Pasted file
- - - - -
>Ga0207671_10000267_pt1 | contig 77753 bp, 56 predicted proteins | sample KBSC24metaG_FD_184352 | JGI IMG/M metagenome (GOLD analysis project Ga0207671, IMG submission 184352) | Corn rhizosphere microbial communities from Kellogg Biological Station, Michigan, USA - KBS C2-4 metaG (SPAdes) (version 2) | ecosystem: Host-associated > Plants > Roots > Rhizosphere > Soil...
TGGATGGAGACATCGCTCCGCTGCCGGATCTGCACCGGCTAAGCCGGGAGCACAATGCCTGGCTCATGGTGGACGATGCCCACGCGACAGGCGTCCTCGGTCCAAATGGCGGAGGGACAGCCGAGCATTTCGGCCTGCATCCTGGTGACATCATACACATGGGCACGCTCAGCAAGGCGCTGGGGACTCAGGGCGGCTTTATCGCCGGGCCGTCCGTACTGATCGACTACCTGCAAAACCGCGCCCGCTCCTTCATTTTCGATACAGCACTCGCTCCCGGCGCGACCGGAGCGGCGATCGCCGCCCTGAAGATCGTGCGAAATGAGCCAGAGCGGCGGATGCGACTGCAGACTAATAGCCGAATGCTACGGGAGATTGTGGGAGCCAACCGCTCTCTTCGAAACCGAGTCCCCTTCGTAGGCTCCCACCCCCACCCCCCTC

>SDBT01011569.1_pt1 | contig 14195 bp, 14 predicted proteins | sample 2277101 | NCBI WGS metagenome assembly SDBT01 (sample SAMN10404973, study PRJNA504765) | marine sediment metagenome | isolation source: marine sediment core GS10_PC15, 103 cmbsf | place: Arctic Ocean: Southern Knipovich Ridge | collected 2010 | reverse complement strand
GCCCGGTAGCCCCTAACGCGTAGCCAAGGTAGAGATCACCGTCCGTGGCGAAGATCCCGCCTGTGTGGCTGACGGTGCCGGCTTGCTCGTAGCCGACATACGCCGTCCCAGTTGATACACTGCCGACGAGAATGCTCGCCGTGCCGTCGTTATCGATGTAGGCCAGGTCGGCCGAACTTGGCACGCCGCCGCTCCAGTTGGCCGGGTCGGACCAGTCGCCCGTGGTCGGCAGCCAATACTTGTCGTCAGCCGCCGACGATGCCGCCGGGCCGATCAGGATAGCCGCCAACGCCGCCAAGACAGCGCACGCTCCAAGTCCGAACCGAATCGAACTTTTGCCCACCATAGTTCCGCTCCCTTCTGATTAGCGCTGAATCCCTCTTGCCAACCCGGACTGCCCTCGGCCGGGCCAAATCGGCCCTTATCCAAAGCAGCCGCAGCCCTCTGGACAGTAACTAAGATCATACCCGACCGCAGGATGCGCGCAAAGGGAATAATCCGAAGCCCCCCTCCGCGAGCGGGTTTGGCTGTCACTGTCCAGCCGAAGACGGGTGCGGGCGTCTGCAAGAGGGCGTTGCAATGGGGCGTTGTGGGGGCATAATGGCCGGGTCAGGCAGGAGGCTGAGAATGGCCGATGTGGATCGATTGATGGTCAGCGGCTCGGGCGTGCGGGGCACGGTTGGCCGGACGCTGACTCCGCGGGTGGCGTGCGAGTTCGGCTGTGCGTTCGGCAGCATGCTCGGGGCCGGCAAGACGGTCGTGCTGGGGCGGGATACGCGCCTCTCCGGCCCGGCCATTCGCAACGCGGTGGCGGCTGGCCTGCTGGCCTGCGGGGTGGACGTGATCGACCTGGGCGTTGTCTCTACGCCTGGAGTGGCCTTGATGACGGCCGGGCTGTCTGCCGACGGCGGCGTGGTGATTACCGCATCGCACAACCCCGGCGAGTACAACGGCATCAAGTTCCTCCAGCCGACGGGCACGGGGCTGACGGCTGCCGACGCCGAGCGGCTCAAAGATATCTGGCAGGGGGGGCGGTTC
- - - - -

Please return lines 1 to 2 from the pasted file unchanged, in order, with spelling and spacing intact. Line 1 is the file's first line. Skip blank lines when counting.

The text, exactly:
>Ga0207671_10000267_pt1 | contig 77753 bp, 56 predicted proteins | sample KBSC24metaG_FD_184352 | JGI IMG/M metagenome (GOLD analysis project Ga0207671, IMG submission 184352) | Corn rhizosphere microbial communities from Kellogg Biological Station, Michigan, USA - KBS C2-4 metaG (SPAdes) (version 2) | ecosystem: Host-associated > Plants > Roots > Rhizosphere > Soil...
TGGATGGAGACATCGCTCCGCTGCCGGATCTGCACCGGCTAAGCCGGGAGCACAATGCCTGGCTCATGGTGGACGATGCCCACGCGACAGGCGTCCTCGGTCCAAATGGCGGAGGGACAGCCGAGCATTTCGGCCTGCATCCTGGTGACATCATACACATGGGCACGCTCAGCAAGGCGCTGGGGACTCAGGGCGGCTTTATCGCCGGGCCGTCCGTACTGATCGACTACCTGCAAAACCGCGCCCGCTCCTTCATTTTCGATACAGCACTCGCTCCCGGCGCGACCGGAGCGGCGATCGCCGCCCTGAAGATCGTGCGAAATGAGCCAGAGCGGCGGATGCGACTGCAGACTAATAGCCGAATGCTACGGGAGATTGTGGGAGCCAACCGCTCTCTTCGAAACCGAGTCCCCTTCGTAGGCTCCCACCCCCACCCCCCTC